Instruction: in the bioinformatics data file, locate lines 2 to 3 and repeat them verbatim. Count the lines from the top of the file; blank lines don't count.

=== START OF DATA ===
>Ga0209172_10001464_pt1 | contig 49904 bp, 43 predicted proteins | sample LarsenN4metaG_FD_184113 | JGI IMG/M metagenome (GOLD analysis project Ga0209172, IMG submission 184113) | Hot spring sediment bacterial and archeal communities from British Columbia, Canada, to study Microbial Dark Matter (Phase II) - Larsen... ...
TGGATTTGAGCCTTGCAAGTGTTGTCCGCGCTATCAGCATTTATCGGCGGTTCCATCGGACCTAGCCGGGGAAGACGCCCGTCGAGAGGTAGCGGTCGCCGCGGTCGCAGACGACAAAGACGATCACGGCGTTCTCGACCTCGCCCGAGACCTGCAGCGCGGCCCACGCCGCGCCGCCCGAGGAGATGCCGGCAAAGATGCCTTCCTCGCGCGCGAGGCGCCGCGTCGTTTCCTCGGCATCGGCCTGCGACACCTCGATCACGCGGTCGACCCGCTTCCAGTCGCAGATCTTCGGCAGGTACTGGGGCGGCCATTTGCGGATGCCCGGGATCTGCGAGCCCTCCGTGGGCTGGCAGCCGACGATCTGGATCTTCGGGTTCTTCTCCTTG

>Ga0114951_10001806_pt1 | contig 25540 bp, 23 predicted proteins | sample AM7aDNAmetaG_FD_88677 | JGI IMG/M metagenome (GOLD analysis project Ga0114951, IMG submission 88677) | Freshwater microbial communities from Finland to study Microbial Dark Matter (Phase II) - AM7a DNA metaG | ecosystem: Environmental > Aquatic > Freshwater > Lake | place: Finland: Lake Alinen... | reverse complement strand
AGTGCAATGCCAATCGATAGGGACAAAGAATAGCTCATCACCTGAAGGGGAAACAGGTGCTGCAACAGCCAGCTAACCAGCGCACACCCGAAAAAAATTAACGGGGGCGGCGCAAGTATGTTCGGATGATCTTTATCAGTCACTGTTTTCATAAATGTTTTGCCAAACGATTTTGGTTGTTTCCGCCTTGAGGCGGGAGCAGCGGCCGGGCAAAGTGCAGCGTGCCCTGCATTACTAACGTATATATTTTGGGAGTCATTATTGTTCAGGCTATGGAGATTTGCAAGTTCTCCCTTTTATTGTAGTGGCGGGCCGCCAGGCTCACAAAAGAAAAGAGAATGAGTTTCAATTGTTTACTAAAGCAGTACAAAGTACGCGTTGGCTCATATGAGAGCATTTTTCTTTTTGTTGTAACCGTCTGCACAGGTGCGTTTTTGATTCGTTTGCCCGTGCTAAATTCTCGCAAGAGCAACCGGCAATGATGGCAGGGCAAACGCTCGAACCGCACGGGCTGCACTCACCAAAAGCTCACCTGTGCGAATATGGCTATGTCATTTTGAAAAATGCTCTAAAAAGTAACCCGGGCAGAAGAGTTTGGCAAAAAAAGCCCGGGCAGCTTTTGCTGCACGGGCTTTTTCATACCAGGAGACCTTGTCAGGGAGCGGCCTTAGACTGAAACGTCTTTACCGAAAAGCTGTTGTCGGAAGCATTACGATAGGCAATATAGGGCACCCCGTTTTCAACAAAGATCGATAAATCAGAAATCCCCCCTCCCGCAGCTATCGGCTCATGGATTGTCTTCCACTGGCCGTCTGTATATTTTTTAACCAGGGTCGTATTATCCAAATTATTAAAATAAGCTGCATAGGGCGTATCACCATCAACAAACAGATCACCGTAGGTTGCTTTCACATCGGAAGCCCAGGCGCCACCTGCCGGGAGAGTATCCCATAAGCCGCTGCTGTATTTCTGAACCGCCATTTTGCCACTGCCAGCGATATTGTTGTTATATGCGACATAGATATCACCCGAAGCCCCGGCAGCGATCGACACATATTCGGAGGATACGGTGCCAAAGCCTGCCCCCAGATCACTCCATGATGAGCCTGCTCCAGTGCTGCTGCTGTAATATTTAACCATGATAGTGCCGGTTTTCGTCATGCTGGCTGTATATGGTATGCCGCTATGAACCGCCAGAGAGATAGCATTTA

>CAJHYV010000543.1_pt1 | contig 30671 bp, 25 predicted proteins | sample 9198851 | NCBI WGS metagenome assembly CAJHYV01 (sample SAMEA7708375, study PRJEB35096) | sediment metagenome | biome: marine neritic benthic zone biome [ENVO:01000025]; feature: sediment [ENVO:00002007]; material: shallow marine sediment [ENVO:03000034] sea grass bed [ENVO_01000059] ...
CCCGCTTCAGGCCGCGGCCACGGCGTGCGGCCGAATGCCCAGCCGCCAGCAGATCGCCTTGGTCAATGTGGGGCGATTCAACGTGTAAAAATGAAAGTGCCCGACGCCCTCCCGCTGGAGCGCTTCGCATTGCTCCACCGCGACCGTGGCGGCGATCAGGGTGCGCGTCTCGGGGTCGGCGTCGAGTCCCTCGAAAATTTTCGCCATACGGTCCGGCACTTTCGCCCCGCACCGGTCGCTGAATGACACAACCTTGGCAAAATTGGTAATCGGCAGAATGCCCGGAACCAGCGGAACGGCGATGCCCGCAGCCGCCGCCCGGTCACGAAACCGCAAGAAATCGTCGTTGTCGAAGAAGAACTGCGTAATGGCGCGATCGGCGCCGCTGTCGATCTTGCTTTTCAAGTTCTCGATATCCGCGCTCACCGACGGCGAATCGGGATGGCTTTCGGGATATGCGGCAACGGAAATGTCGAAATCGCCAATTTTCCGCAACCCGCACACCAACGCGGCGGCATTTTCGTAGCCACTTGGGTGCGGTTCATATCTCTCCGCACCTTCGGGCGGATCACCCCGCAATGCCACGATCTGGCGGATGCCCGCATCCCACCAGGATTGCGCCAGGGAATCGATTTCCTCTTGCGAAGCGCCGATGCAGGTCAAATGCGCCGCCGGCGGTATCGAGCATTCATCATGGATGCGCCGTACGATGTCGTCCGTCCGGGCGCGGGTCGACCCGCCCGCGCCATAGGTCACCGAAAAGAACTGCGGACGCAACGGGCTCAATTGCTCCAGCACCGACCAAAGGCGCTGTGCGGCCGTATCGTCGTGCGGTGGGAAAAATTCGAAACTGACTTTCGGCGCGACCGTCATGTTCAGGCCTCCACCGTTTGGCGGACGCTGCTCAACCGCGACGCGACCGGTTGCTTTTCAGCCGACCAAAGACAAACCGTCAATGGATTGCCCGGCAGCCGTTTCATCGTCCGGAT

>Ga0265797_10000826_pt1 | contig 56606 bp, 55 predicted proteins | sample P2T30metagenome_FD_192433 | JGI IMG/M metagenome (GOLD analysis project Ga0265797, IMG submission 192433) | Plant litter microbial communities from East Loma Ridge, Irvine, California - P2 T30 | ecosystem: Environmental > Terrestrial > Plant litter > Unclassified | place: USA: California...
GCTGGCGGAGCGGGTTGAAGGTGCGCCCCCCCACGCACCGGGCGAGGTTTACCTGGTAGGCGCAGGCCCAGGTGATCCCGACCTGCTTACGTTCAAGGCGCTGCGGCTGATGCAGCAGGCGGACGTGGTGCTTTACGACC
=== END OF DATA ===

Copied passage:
TGGATTTGAGCCTTGCAAGTGTTGTCCGCGCTATCAGCATTTATCGGCGGTTCCATCGGACCTAGCCGGGGAAGACGCCCGTCGAGAGGTAGCGGTCGCCGCGGTCGCAGACGACAAAGACGATCACGGCGTTCTCGACCTCGCCCGAGACCTGCAGCGCGGCCCACGCCGCGCCGCCCGAGGAGATGCCGGCAAAGATGCCTTCCTCGCGCGCGAGGCGCCGCGTCGTTTCCTCGGCATCGGCCTGCGACACCTCGATCACGCGGTCGACCCGCTTCCAGTCGCAGATCTTCGGCAGGTACTGGGGCGGCCATTTGCGGATGCCCGGGATCTGCGAGCCCTCCGTGGGCTGGCAGCCGACGATCTGGATCTTCGGGTTCTTCTCCTTG

>Ga0114951_10001806_pt1 | contig 25540 bp, 23 predicted proteins | sample AM7aDNAmetaG_FD_88677 | JGI IMG/M metagenome (GOLD analysis project Ga0114951, IMG submission 88677) | Freshwater microbial communities from Finland to study Microbial Dark Matter (Phase II) - AM7a DNA metaG | ecosystem: Environmental > Aquatic > Freshwater > Lake | place: Finland: Lake Alinen... | reverse complement strand